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Liposuction leftovers make easy stem cells: study
WASHINGTON (Reuters) - Fat sucked out of chunky thighs or flabby bellies might provide an easy source of stem cells made using new and promising technology, U.S. researchers reported on Tuesday.
They found immature fat cells in the material removed during liposuction were easy to transform into cells called induced pluripotent stem cells, or iPS cells.
They were easier to work with than the skin cells usually used to make iPS cells, the team at Stanford University's School of Medicine in California reported in the Proceedings of the National Academy of Sciences.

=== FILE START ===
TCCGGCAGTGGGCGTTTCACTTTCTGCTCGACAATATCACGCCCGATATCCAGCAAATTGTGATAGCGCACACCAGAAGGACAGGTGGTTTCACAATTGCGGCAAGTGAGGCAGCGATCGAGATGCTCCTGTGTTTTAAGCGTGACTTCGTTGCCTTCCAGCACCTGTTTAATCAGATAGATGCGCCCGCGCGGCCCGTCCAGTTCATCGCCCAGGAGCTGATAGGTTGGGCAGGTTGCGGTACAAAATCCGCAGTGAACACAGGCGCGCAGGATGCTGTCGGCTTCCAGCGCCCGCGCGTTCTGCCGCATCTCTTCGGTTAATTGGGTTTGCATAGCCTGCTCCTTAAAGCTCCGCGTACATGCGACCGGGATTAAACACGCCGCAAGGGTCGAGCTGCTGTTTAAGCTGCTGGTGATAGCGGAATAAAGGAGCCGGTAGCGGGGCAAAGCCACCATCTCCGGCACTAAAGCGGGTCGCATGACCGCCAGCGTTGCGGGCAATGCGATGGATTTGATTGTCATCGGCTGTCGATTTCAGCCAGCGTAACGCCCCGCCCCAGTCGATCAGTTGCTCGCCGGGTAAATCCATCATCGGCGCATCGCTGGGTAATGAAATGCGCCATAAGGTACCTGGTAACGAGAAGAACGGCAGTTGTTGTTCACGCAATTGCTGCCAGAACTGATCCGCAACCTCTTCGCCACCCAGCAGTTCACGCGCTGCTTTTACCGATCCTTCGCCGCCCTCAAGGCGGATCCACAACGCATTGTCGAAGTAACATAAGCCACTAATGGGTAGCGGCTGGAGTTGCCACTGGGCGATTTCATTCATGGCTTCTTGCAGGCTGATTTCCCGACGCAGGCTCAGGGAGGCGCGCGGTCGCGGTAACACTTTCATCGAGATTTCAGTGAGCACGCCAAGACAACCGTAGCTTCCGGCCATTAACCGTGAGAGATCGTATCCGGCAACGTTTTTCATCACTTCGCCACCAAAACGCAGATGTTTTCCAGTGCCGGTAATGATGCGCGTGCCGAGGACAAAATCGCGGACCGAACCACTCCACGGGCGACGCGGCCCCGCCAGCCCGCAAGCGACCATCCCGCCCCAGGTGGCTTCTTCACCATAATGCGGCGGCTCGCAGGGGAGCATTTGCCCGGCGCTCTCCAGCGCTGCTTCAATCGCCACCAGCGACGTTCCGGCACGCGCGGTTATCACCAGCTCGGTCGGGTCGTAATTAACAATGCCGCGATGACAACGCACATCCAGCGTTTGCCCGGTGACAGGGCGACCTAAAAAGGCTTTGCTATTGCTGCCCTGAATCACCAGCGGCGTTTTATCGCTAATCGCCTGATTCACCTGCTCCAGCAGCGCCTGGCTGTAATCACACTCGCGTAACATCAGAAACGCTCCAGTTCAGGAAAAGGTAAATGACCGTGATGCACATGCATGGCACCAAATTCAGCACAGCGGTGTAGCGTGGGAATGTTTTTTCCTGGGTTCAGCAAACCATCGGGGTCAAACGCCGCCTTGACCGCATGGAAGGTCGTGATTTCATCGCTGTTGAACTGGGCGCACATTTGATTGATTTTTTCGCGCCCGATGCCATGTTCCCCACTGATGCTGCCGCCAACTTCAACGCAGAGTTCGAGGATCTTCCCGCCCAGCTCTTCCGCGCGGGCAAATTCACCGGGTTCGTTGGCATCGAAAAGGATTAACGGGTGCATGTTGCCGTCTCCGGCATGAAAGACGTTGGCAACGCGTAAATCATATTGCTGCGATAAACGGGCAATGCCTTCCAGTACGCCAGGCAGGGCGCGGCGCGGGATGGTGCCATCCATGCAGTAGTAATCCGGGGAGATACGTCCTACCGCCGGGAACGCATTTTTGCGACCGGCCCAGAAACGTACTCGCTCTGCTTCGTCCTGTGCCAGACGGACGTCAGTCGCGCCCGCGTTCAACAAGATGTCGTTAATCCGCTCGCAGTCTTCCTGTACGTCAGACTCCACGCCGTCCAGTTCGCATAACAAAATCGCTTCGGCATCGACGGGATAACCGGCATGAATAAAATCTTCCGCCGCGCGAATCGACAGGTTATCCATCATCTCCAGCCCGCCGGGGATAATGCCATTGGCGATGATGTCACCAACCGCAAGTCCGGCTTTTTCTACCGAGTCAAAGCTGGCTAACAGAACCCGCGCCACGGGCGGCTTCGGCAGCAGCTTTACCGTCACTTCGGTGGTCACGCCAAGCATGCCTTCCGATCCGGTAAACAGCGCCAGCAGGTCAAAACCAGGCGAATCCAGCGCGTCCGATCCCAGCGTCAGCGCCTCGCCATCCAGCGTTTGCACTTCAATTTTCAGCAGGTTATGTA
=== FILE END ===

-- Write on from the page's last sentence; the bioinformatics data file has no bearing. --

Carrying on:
IPS cells are made using genes that take them back in time to a more immature and pliable state. They can then be re-directed to form heart cells, bone cells, brain cells or any other type of desired cell.
"These cells are not as far along on the differentiation pathway, so they're easier to back up to an earlier state," Ning Sun, who led the study, said in a statement.
"They are more embryonic-like than fibroblasts, which take more effort to reprogram."
Stem cells are the body's master cell and embryonic stem cells are the most malleable, morphing into any cell type. IPS cells look very much the same, and teams are trying to make stocks of these cells to use in research and, eventually, to treat disease.
"Not only can we start with a lot of cells, we can reprogram them much more efficiently," said Dr. Joseph Wu, who worked on the study.
"Fibroblasts, or skin cells, must be grown in the lab for three weeks or more before they can be reprogrammed. But these stem cells from fat are ready to go right away."
(Editing by Phil Stewart)
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